Cloud-connected, digital field devices have arrived with a broader value proposition than their legacy counterparts, but it's still all about building a business case.
Across the industrial economy, the move to digital, cloud-based systems is on. The rise of inexpensive sensors coupled with remote monitoring and control, and anything-as-a-service (XaaS) is set to disrupt businesses in both process and discrete manufacturing industries. Even so, would-be early adopters still must make a compelling business case for substantial capital expenditures to replace what is essentially not broken.
There are market forces driving the move to digital, connected devices. One of the most visible is the aging workforce within industrial sectors. As experienced field technicians retire, they take with them experience and institutional memory that cannot be readily replaced. New workers must train on myriad tools, and they won't stay in their jobs as long as their predecessors, making it less likely they will ever amass the same level of familiarity with the systems they work on.
Digital, connected field devices that support remote monitoring allow field techs to do more with fewer people because they can access both equipment and experts in disparate locations. Smart devices come with a host of other benefits, but theywill not simply appear as soon as the instruments are installed. Realising value from digitalisation investments requires realistic expectations and a value proposition comprised of multiple use cases.
A tale of two device classes
Adoption of digital field devices is not uniform, especially when comparing sectors of the economy. Water agencies and food and beverage manufacturers have been early movers in the application of connected digital equipment, in part because the cost of failure is so high (e.g., threats topublic health). Being able to track ingredients from farm to finished product, and water quality from source to end user, is extremely valuable.
The energy and chemicals sectors, by contrast have not been as quick to adopt digital, even though their relative capacity for large capital projects might appear to make them prime candidates. To understand the differences between industries in their approach to digitalisation, it's important to first understand the nature of the field devices we're talking about.
Some devices, like gas analysers for example, are valuable capital assets costing upwards of $100,000 that will require twice that amount in operations and maintenance costs over a 10-year lifespan. These devices require-often by law-regular calibration and maintenance checks. Should one fail in the field, the cost of the ensuing downtime can be steep.
The criticality of bigger-ticket devices like analysers means owners are more likely to splash out for on-site service from the manufacturer, if only to ensure compliance with applicable regulations. The risk associated with doing otherwise is seen as too high.
Instrumentation, on the other hand, refers to a family of lower cost sensors (typicallyless than $1,000, though they can cost more) and other field devices that are seen more as commodity items. Users don't worry about maintenance because they have spares on site to replace any that fail. The potential impact to ongoing operations is relatively small.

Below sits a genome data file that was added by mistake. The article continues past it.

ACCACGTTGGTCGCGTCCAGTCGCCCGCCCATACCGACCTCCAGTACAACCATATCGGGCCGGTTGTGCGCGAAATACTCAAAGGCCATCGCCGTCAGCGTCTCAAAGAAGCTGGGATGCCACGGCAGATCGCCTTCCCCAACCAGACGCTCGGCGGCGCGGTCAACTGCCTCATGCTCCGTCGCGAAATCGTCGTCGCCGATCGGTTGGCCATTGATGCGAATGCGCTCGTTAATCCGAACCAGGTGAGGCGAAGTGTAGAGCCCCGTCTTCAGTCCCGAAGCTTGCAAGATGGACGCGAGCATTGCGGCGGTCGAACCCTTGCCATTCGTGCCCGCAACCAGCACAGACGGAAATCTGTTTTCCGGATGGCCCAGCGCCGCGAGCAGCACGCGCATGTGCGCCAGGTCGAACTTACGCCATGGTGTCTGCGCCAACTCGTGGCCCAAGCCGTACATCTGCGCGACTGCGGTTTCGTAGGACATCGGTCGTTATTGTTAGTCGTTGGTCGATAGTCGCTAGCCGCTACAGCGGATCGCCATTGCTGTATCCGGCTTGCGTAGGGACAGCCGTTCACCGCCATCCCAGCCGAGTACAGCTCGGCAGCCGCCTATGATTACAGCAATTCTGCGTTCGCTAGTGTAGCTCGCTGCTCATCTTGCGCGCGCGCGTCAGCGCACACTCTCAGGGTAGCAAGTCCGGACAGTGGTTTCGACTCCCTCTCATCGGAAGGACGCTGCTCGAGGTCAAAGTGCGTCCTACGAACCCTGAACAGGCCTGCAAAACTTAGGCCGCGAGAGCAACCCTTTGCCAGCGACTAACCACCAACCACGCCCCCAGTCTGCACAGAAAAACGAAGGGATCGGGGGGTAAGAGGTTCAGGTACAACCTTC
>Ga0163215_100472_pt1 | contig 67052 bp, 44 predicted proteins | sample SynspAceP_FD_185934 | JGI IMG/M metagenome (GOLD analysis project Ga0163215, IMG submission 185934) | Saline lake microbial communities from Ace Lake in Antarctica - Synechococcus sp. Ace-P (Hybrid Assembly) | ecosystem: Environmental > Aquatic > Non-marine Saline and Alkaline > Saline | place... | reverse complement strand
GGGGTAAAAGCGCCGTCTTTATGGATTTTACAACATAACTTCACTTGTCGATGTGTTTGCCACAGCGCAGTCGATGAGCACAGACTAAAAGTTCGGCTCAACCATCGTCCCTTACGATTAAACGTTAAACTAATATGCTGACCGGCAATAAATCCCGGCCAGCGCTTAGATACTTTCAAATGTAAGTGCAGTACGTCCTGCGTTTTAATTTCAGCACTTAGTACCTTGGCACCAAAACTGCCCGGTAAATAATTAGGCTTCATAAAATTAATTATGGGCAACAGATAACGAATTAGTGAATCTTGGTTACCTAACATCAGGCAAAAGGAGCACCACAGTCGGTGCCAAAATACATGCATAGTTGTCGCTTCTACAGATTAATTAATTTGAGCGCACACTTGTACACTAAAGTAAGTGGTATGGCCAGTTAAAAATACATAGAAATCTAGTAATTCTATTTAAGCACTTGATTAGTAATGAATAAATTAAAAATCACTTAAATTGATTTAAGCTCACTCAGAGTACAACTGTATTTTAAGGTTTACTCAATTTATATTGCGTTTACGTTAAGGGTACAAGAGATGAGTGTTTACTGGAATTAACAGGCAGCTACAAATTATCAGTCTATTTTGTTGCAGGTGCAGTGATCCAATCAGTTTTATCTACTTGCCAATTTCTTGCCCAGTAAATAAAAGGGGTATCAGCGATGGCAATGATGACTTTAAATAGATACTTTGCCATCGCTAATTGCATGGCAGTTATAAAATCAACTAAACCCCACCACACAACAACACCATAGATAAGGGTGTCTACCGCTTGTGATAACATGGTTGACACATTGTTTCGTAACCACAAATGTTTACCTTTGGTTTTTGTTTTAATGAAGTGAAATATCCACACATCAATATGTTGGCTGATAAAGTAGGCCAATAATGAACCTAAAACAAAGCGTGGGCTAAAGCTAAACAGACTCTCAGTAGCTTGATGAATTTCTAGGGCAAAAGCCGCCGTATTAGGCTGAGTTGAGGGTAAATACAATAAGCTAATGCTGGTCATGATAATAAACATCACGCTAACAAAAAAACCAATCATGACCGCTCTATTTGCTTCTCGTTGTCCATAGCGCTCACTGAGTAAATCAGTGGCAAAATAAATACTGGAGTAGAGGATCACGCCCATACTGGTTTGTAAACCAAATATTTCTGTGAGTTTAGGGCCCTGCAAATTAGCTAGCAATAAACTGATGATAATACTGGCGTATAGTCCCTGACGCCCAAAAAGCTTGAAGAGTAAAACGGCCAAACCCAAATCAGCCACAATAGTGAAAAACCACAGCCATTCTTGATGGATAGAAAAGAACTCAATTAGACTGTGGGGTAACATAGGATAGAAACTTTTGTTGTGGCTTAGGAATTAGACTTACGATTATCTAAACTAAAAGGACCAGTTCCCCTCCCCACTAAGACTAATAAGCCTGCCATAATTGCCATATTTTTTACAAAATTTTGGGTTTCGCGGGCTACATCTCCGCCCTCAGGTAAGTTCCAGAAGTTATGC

However, when you consider the hundreds or thousands (or more) field devices in use at any large industrial facility, the possibility for a disruption in production due to a device failure becomes more immediate and the implications more concerning. But if the answer is to go digital and remote, how does that work?
What "remote, connected" looks like: device validation
Field device validation involves checking the health and accuracy of the equipment in question on a periodic basis. Traditionally, this has meant an on-site inspection performed by the manufacturer or authorised service provider. If any problems are uncovered that require recalibration of the unit, a qualified service tech would be dispatched to do the work on site.
Digital devices connected to asset management systems present an appealing alternative by allowing field techs to do much of their work remotely, verifying devices in distant locations and flagging only those that need calibration for a site visit. Modern field devices are also easy to install as they don't require retrofits to work with older equipment, and theyconnect to enterprise systems via industry standard protocols.
This is where the business case for digital field devices deepens because the data these devices provide can be used to drive condition-based maintenance programs and reduce downtime. With the high cost of disruptions in many industries (e.g., in the paper industry it's around $100,000/hour), it becomes clear that the real value of this new generation of instruments lies not so much in the devices themselves (e.g., lowering total cost of ownership), but what they enable businesses to do.
Value-stacking in the field
Remote device validation is only one example of the improvements that digital, connected devices can deliver to any industry with a substantial number of i/o points in the field. This section provides brief summaries of the range of benefits that modern devices can provide.
Cost savings: Connected field devices' first cost is soon outweighed by the savings they generate in reduced O&M. A major component of maintenance spending is on-site work, which can also mean downtime. So, reducing the frequency and duration of on-site maintenance with remote monitoring and predictive maintenance can help reduce overall opex spending. In addition, data from field devices can help identify opportunities to boost process performance.